Animals are amazing creatures. Science has taught us that animal senses can be quite different from our own. No matter how much we think we know about them, there are still some aspects of their lives that we don't understand-and might not even know about. And while claims such as "dogs are colorblind" or "cats always land on their feet" are more myth than fact, animals are capable of some truly astonishing things. They might even be able to sense death.
In 2006, scientific research showed that some dogs can smell a chemical change that takes place on a cellular level in people with cancer-in short, dogs can detect the illness before many patients can. Other research has shown that some fish can sense an earthquake before it happens. These amazing claims may have seemed farfetched reports first surfaced, but scientific evidence later supported them.
A cat named Oscar made waves in the scientific community in 2007 when rumors began circulating that he could sense when someone was about to die. This claim (which began at Steere House Nursing & Rehabilitation Center in Providence, RI where Oscar was a resident) was spearheaded by a surprising source-a skeptical doctor who disliked cats.
Oscar was one of 5 cats brought into Steere House to help make residents feel more at home. Considered a mostly unfriendly cat, Oscar spent most of his time hovering near his food or sleeping in his favorite hiding places. At some point though , the facility's nurses began to note that Oscar seemed to develop an interest in some of the residents just before they died.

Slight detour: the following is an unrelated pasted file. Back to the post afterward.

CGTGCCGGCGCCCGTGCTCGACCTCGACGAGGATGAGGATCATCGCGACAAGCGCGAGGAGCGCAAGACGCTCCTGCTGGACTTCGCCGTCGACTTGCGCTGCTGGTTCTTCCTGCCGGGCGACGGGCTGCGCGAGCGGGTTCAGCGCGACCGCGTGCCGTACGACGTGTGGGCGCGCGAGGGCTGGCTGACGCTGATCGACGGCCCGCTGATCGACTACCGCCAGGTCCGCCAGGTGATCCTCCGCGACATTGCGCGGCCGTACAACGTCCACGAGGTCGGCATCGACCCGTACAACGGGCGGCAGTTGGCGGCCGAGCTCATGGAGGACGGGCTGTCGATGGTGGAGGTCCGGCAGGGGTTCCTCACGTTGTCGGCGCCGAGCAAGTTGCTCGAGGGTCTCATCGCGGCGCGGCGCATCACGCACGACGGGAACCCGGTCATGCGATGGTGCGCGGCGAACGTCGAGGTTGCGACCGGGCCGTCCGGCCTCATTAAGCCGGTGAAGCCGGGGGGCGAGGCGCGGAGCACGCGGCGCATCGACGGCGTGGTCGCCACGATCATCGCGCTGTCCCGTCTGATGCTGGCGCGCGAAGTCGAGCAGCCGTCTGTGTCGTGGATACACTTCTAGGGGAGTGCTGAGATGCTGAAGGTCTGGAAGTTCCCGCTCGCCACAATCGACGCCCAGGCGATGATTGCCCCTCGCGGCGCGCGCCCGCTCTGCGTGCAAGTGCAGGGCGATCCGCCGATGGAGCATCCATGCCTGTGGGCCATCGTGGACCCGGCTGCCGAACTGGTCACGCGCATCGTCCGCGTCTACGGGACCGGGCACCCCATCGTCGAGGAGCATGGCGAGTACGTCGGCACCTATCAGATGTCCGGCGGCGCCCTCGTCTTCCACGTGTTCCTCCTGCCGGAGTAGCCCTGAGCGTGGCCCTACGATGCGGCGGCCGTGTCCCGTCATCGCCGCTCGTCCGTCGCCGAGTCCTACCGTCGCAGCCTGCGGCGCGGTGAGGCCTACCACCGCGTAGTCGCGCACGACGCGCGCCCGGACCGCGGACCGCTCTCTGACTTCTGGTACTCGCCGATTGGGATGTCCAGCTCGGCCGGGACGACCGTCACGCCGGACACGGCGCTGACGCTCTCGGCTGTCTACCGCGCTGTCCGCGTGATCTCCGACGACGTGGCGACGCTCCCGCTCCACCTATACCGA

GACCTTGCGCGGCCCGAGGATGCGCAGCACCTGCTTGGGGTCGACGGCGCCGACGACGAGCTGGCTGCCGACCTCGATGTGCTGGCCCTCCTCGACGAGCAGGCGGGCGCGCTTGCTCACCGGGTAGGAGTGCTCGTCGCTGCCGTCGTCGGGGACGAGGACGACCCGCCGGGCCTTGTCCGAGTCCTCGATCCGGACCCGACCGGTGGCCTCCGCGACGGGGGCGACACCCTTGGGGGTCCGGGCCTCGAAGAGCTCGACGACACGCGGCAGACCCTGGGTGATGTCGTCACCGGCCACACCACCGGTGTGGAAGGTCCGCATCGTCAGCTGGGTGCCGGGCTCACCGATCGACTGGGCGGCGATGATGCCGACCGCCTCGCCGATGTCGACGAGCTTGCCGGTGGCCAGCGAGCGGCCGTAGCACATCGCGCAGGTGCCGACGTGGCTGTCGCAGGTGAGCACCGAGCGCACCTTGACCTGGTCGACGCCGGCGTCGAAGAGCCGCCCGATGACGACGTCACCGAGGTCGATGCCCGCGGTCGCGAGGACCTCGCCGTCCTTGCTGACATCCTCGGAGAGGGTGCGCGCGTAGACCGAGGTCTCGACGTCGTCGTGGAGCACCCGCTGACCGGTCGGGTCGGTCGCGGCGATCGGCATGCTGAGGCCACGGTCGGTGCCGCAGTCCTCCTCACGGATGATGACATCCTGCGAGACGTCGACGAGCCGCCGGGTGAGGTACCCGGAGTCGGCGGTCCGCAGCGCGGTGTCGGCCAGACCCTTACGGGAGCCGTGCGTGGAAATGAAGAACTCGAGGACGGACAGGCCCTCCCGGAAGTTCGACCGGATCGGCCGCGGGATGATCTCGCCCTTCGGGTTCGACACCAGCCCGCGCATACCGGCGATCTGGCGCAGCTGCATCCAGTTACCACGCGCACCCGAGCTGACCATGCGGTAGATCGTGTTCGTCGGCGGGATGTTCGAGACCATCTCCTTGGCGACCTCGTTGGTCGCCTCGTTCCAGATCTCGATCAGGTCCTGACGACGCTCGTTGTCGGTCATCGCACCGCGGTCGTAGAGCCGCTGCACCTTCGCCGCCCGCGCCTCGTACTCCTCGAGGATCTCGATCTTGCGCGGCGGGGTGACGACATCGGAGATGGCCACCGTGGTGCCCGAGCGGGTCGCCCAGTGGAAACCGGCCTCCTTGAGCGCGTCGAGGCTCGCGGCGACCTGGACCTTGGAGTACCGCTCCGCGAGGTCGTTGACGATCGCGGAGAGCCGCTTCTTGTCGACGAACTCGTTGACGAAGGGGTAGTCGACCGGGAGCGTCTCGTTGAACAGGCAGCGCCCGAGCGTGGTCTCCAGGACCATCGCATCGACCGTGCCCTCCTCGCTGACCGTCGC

Word started getting around about Oscar's ability and it remained little more than a curiosity until a nurse brought the issue to Dr. David Dosa's attention. One of his patients was in the last stages of cancer when Oscar was sighted pressed up against the patient. To the staff's eyes, Oscar seemed to be comforting the patient until the end.
Dr. Dosa dismissed the claim of a "grim reaper cat" and returned to his duties, but approximately an hour after the incident with the nurse he received a call announcing that the patient had passed away.
Further research revealed that similar situations had occurred at least half a dozen other times according to the staff. Discussions with the families of the patients indicated that Oscar had been a source of comfort and love to the dying. But It wasn't until Oscar spent time with a resident who unexpectedly passed away that Dr. Dosa friend began to give the claim a closer look.
After months of observing Oscar's behavior and looking for patterns in patient deaths, Dr. Dosa has not only published Oscar's story in a prestigious medical journal, he's also come to a powerful conclusion. Oscar could be reacting to chemical changes in the patient's body, or perhaps the lack of movement. He could have some sense that we have not yet identified. But regardless of what causes Oscar's unusual behavior, Dr. Dosa knows that is a valuable source of comfort and love to the many patients of Steere House...and he wouldn't have it any other way.